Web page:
The Mystery of the Haunted Vampire

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Wednesday, April 26, 2006

Croatia revives vampire -- for tourists

So if the vampire is revived and kills all the tourists, what will that do to Croatia's economy.

KRINGA, Croatia (AFP) - As evening mist slowly embraces this village in the heart of Croatia's picturesque Istrian peninsula, a few young enthusiasts gather in a bar trying to revive the legend of a 17th century local Dracula. Sitting in a red velvet chair in the "Vampire" bar, decorated with garlic wreaths and lamps with crosses, Mladen Rajko explains how local tourist authorities launched a project last year called "Jure Grando, the Vampire from Kringa". "No one is claiming that vampires or evil forces exist, all we want is to promote a documented legend in order to boost what we can offer tourists," says Rajko, 28, head of the nearby municipality of Tinjan.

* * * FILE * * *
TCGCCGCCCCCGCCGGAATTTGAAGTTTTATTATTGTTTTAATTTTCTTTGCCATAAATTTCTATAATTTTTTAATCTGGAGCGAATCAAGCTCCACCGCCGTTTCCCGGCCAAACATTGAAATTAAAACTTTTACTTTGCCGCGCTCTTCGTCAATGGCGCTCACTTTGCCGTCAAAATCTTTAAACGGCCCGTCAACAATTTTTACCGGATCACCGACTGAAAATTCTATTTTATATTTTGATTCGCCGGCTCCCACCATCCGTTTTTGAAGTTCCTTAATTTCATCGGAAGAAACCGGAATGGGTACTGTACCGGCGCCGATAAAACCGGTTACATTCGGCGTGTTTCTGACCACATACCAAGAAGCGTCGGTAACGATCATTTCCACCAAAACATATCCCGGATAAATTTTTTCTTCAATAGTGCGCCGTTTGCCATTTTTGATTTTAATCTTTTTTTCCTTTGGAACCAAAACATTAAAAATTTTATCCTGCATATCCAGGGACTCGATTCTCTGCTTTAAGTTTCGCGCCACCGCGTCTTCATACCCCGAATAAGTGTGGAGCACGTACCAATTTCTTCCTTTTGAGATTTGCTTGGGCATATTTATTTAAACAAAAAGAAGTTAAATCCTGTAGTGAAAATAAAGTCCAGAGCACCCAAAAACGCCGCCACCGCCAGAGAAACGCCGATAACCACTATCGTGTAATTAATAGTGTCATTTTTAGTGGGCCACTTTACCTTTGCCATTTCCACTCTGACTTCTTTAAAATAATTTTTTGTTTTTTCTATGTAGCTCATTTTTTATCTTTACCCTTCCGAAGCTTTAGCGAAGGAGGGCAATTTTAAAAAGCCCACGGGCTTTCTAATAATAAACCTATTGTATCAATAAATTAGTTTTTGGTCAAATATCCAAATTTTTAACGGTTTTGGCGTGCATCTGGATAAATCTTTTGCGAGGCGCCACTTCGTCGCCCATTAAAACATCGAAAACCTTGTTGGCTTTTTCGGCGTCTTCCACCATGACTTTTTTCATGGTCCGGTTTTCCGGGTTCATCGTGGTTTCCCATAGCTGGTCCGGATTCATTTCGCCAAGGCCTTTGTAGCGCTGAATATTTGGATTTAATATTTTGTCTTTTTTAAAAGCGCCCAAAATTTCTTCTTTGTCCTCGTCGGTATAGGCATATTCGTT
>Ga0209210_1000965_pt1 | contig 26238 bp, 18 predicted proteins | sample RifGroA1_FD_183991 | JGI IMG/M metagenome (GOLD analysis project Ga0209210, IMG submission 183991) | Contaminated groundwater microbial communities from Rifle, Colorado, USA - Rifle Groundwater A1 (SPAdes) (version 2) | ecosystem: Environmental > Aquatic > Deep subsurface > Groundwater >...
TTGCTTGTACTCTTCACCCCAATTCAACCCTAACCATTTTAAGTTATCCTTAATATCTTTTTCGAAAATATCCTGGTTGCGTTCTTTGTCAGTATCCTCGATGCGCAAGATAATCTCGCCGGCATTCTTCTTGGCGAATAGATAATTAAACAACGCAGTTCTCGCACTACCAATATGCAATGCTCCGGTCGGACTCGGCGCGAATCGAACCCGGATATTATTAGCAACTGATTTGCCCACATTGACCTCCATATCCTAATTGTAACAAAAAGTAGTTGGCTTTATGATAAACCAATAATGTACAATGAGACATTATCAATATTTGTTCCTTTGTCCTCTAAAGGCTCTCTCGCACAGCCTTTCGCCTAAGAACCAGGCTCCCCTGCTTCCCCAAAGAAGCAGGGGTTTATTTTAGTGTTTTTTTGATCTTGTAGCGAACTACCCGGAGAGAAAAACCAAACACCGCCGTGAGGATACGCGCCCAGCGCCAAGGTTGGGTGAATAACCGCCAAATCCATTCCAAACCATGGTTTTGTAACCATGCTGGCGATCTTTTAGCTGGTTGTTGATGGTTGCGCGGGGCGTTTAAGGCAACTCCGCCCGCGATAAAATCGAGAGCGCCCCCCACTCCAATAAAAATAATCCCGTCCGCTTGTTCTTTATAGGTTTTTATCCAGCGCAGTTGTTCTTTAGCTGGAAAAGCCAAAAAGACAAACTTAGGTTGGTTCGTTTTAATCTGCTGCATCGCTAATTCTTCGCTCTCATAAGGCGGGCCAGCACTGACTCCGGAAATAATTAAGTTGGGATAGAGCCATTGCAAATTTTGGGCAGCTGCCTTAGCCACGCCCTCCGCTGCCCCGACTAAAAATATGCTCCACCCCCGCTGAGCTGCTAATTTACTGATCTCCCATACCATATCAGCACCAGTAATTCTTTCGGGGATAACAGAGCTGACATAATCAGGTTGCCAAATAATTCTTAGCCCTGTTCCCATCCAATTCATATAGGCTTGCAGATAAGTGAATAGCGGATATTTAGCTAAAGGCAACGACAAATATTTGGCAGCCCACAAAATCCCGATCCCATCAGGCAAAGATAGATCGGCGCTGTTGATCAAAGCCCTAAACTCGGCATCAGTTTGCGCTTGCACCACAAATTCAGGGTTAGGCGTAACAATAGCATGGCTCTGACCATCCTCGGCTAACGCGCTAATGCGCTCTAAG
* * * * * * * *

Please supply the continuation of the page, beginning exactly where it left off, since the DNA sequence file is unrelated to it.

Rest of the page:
Be careful Rajko. So who is their local version of Count Dracula?
In his 15-tome work "The Glory of the Duchy of Carniola", which was published in 1689 in Germany Valvasor tells the story heard when he visited Kringa. According to the legend, for 16 years after his death and burial Grando terrorised his former fellow-villagers, notably his widow. At night he wandered the area knocking on the doors of houses, many of whose inhabitants later died, it said. The lustful demon paid regular visits to his widow, forcing her to continue fulfilling her marital duties. Eventually, in 1672 a group of nine local men decided that they had to put an end to the menace. Upon opening his grave they saw Grando, his body intact, smiling at them. After the first attempt to drive a hawthorn stake through his corpse failed because the wood rebounded, the bravest of the nine eventually managed to decapitate the body, bringing to an end Grando's reign of terror, the legend said. "Grando already has all the characteristics of future literary vampires -- who appear some 150 years later -- he is a cynic, challenges both civil and church authorities and is sexually active," explains Boris Peric, a writer who investigated the issue.
Actually, those characteristics probably describe a lot of the tourists too.


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